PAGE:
By Cherri Gregg

HARRISBURG, Pa. (CBS) — A judge in Pennsylvania’s Commonwealth Court today struck down the state’s controversial voter ID law, ruling that the photo ID requirement is unconstitutional on its face.

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Judge Bernard McGinley ruled the voter ID law is unconstitutional because it does not provide a legal, non-burdensome way for all voters to get a valid photo ID.

The judge reasoned that the state’s non-driver ID from the state’s Department of State was not liberally accessible to voters.

“Voting laws are designed to assure a free and fair election; the Voter ID Law does not further this goal,” McGinley wrote in his 103-page ruling.

The voter ID card was developed in August 2012 after numerous voters were denied Penndot IDs.

Judge McGinley wrote that the law effectively disenfranchised voters through no fault of their own.

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The law, one of the strictest in the nation, was signed by Republican governor Tom Corbett in March 2012 over the protests of every single Democratic lawmaker in Pennsylvania’s Republican-controlled legislature.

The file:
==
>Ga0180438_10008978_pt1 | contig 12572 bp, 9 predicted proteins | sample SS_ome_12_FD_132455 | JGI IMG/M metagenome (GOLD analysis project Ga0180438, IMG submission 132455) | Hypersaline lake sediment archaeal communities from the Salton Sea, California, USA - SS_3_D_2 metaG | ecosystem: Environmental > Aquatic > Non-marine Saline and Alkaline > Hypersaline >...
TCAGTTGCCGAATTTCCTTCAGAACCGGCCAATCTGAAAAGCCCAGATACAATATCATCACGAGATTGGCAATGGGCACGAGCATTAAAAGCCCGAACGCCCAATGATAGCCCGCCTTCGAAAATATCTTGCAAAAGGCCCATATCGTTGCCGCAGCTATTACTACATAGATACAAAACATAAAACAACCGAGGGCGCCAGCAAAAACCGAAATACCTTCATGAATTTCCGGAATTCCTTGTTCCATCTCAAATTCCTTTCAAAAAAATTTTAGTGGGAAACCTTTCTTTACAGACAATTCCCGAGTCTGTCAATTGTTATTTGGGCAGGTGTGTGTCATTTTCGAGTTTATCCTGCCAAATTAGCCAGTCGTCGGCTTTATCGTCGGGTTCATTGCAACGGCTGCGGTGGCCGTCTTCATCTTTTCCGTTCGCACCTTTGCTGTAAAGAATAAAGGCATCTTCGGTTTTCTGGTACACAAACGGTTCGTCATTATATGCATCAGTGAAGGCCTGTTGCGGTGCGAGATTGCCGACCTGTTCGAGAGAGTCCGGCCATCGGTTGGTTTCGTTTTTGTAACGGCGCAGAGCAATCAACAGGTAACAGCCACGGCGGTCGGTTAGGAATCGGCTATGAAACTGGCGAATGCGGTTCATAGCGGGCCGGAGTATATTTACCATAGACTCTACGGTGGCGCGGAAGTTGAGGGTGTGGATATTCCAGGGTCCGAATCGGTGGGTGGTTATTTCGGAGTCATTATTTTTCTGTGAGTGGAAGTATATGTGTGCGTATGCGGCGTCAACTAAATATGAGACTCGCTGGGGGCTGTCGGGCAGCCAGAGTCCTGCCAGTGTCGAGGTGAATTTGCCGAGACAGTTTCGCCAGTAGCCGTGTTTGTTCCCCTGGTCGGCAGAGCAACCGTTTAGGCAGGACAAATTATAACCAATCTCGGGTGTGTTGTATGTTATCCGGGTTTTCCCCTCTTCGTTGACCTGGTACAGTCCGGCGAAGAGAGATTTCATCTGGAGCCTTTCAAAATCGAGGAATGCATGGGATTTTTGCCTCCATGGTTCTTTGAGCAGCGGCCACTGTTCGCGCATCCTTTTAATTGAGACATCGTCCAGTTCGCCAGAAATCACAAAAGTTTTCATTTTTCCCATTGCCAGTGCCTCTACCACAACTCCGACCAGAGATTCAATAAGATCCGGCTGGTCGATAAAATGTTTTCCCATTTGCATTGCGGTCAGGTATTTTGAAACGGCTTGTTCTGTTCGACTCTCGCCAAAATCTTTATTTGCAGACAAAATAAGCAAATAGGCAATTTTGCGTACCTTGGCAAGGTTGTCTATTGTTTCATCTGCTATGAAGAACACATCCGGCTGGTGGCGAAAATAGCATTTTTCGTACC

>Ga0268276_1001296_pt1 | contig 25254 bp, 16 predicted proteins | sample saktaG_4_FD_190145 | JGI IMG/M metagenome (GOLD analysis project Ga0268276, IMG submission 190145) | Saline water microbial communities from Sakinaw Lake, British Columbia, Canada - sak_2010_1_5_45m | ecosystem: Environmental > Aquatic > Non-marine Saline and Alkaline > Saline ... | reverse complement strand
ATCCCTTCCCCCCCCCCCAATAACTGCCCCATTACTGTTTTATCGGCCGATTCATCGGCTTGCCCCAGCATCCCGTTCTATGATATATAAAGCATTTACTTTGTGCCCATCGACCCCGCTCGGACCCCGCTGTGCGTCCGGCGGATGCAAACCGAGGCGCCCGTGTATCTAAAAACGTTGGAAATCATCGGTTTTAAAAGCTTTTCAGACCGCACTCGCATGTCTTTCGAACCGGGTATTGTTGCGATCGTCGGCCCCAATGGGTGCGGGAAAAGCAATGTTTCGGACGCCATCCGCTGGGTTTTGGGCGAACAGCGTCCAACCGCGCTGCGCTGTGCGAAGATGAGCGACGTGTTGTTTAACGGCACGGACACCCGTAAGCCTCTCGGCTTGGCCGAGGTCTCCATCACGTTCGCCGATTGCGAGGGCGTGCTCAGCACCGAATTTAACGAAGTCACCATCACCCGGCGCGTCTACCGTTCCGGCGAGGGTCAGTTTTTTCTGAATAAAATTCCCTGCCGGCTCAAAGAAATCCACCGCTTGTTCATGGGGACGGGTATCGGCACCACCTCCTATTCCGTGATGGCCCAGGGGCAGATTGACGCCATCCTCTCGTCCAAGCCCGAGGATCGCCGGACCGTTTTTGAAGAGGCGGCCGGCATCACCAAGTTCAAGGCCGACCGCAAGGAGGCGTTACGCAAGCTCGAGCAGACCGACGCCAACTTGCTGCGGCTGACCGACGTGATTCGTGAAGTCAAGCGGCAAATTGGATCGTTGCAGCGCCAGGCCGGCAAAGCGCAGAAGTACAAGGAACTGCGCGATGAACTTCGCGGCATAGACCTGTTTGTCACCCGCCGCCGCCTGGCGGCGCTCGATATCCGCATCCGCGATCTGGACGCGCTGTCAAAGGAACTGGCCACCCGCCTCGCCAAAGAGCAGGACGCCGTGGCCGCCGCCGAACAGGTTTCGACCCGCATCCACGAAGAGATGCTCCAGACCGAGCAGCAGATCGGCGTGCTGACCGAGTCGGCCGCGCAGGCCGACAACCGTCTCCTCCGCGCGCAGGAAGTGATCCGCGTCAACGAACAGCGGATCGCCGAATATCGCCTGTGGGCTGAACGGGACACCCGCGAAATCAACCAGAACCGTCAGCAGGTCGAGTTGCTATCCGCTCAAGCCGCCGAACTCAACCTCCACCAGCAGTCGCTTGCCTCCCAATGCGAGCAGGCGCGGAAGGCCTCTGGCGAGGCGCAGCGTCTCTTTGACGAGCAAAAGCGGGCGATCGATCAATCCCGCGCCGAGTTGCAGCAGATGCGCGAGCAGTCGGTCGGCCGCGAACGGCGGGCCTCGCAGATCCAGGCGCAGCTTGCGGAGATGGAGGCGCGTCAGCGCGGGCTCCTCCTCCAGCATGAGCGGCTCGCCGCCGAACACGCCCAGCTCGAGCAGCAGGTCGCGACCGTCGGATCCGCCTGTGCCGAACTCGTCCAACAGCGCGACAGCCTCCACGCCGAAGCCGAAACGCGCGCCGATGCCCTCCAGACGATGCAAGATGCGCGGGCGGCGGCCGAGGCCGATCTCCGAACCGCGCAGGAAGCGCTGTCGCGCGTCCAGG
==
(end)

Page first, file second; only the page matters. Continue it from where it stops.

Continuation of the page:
“We are absolutely thrilled that the judge accepted all of our arguments, credited our witnesses, and most important, struck down this law that makes it so hard for people to vote,” Jennifer Clarke of the Public Interest Law Center of Philadelphia, one of the attorneys representing the plaintiffs, said this morning.

Witold Walczak of the American Civil Liberties Union, which helped lead the legal challenge, said “the act was plainly revealed to be nothing more than a voter suppression tool.”

Pennsylvania’s Democratic leaders charged that the law was a cynical attempt by Republicans to hold down balloting by seniors, minorities, and other Democratic-leaning groups in the last presidential election.

Republicans called it an election-security measure, but administration officials acknowledged that they knew of no examples of voter impersonation.

Judge McGinley’s decision permanently blocks the voter ID law, but the battle could continue since it was not immediately clear whether the Corbett administration will appeal the court’s ruling.

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